Living-donor appointment request

Complete the form below to schedule an appointment to discuss the donation process with a Mayo Clinic independent living-donor advocate (ILDA).

Only people living in the United States should use this form. If you live elsewhere and are interested in becoming a living donor, please email us including your full name, telephone number, city, country, time zone and preferred language if not English. A scheduler will call you, with an interpreter if appropriate, to set a time for you to speak with an ILDA.

All fields are required unless marked optional.

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Donor Information
Have you previously received care at Mayo Clinic?

Donor's information should be as it appears on driver's license or legal documents. For example, if a donor goes by Bob, but his legal name is Robert, enter Robert.

Preferred phone type
Secondary phone type

Email address may be used for communication directly with the donor.

Legal sex

Legal sex is listed on the donor’s driver’s license and/or other forms of legal identification.

Birth date
Do you need an interpreter?
Is the organ donation for a named recipient or represent an altruistic donor (no designated recipient)?

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Narrator: Living donation is a wonderful act of generosity and courage. This video will talk about what is involved with donating a kidney. Before you decide to become a kidney donor, you should understand fully what donation involves. If you have any questions about this information, talk with your health care provider. There are many things to learn about and consider before donating your kidney for a transplant.

First off, kidney donation is a major surgery you do not have to have. It requires a commitment between you and Mayo. There are many reasons, several of which are discussed later in this video, of why people may not be able to donate. There are many advantages for the recipient to having a living donor. Transplanted kidneys from living donors usually last longer and work better. Most people experience a shorter waiting time and may be able to avoid dialysis. Another advantage to living donation is that the surgery can be planned.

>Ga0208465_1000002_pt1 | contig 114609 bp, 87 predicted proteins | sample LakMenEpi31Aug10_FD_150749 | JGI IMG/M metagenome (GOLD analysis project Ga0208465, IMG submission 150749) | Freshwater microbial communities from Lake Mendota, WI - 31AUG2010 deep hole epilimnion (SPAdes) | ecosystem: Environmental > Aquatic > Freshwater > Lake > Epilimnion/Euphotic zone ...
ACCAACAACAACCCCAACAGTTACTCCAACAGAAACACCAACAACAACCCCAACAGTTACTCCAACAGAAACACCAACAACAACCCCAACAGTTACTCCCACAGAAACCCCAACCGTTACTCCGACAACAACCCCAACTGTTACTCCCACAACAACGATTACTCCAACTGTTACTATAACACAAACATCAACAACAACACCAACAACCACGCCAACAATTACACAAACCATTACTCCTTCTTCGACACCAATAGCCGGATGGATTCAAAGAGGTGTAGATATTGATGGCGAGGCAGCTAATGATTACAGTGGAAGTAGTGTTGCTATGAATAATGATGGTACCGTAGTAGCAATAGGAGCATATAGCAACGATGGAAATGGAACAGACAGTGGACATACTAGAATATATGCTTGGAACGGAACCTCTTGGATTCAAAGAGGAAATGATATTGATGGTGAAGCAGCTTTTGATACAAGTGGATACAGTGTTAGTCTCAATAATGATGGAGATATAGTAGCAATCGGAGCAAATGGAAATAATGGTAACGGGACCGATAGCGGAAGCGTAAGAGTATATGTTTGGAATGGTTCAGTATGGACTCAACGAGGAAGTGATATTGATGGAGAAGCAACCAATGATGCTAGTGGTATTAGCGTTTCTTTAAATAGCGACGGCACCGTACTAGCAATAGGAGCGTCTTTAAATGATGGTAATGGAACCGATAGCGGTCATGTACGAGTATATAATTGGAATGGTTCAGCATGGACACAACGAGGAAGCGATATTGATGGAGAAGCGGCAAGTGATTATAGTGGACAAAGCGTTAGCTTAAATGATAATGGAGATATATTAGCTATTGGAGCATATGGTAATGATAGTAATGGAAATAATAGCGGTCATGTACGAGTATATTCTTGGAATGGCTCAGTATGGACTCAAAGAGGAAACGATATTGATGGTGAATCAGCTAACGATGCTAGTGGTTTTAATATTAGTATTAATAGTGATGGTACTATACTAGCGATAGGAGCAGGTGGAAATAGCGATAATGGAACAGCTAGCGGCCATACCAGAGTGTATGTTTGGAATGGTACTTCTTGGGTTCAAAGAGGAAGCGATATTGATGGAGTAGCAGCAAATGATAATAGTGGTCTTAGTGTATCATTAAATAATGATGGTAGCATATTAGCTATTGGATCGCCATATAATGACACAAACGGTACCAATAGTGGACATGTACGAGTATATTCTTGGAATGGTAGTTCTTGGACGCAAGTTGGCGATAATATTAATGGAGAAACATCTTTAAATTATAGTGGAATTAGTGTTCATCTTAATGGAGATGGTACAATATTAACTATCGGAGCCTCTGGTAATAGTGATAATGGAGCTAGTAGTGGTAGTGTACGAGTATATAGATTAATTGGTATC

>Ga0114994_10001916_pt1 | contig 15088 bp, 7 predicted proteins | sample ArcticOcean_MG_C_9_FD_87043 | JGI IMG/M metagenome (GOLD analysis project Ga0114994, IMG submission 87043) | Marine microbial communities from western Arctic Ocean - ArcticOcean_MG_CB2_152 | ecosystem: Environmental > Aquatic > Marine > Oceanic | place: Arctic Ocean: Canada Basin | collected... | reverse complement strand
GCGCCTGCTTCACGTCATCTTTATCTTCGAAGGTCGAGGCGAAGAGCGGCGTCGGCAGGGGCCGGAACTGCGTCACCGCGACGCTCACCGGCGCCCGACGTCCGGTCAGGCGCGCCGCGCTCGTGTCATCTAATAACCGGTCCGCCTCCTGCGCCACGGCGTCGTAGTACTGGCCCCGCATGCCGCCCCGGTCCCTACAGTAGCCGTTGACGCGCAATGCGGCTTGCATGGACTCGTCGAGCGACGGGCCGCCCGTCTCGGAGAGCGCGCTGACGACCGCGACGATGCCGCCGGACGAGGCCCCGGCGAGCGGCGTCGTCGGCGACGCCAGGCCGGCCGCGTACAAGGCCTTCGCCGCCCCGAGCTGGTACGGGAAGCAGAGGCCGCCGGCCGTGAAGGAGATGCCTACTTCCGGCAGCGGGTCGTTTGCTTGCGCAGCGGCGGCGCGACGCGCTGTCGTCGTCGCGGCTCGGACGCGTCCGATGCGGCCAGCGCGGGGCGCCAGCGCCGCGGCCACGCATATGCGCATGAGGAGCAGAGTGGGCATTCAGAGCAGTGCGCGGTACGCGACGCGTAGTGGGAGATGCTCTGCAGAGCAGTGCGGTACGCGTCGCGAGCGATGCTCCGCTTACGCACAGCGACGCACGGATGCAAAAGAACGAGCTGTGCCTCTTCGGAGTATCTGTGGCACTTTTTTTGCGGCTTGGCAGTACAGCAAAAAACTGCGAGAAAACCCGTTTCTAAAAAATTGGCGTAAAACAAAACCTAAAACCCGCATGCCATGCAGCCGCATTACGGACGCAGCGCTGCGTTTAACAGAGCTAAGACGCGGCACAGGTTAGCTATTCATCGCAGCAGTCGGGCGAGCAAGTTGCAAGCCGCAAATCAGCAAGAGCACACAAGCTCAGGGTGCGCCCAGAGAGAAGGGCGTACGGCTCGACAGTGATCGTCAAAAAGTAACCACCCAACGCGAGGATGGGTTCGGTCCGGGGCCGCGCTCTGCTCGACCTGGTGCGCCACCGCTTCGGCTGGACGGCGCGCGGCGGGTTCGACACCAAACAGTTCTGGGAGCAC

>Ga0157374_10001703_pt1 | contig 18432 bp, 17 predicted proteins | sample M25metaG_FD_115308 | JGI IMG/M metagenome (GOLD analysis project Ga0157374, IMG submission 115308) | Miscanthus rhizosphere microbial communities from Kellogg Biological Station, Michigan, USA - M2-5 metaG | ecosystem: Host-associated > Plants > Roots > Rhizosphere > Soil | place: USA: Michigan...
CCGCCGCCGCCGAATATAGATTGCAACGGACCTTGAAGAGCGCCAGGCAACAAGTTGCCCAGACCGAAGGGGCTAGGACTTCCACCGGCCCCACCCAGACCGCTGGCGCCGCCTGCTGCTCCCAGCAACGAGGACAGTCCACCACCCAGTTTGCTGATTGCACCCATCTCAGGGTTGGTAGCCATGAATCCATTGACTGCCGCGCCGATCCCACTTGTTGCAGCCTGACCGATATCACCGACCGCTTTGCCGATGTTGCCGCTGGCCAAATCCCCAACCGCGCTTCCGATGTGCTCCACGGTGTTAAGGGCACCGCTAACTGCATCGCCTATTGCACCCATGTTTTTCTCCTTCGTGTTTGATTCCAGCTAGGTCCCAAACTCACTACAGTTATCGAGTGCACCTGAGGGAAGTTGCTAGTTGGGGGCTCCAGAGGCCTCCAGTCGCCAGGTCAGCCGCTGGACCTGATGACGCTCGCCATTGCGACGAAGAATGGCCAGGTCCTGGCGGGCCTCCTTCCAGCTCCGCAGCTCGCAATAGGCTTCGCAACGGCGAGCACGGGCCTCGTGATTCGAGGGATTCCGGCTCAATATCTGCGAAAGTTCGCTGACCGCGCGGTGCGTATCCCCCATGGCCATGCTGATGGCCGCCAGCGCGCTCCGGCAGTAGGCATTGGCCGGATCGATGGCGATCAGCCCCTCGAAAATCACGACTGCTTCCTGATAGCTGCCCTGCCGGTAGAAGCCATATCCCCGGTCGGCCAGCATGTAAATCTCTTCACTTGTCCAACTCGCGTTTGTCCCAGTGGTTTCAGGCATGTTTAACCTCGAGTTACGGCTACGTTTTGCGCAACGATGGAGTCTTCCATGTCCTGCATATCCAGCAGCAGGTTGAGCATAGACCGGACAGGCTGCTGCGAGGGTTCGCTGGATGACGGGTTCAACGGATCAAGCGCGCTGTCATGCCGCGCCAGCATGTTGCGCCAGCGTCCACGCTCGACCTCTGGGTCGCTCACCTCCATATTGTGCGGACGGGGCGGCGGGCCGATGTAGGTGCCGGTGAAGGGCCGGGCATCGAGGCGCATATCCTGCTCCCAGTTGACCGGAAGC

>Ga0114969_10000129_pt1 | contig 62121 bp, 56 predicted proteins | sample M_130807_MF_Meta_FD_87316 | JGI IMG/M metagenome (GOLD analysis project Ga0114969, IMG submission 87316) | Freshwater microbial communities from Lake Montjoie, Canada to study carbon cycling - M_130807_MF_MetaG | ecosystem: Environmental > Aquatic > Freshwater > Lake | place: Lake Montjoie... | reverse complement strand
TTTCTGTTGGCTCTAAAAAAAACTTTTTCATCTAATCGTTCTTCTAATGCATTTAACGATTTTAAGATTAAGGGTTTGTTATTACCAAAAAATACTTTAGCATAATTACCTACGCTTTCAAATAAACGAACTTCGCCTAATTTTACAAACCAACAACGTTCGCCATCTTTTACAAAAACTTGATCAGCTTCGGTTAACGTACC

Your kidneys, which are two bean-shaped organs, each the size of a fist, are amazing organs that do many important jobs in your body. Their main job is filtering waste and excess fluid. Other jobs of your kidneys include keeping you hydrated by controlling how much water is in your body, helping control blood pressure, balancing chemicals, and getting rid of toxins and filtering medications.

Many people are evaluated at Mayo Clinic each year to see if it is an option for them to donate a kidney. Most evaluations take two days and include many appointments with a variety of medical staff. Your evaluation would be separate from the recipient and kept confidential. You may stop the evaluation at any time for any reason. You will have a variety of appointments with several different staff during your visit. You will meet with a kidney doctor, who is called a nephrologist, a surgeon, a living donor advocate, a nurse who will discuss your blood pressure, a social worker, an RN coordinator, and a finance specialist. Each of these individuals will help paint the bigger picture of what donating a kidney entails.

While you are being evaluated at Mayo Clinic, you will have a variety of tests to help determine if kidney donation is a good option. Some of the common tests include a physical exam, blood and urine tests, x-rays, a CT scan, heart and lung function tests, and cancer screening. Other tests may be needed, depending on your situation, and will be ordered by your health-care team.

After your evaluation, your results will be reviewed by the living donor team. At that point, you will either be approved to donate, deferred, which often means more testing needs to be done, or not approved. Reasons why some people are not able to donate a kidney include medical concerns, that the kidney anatomy doesn't match, or psychosocial concerns.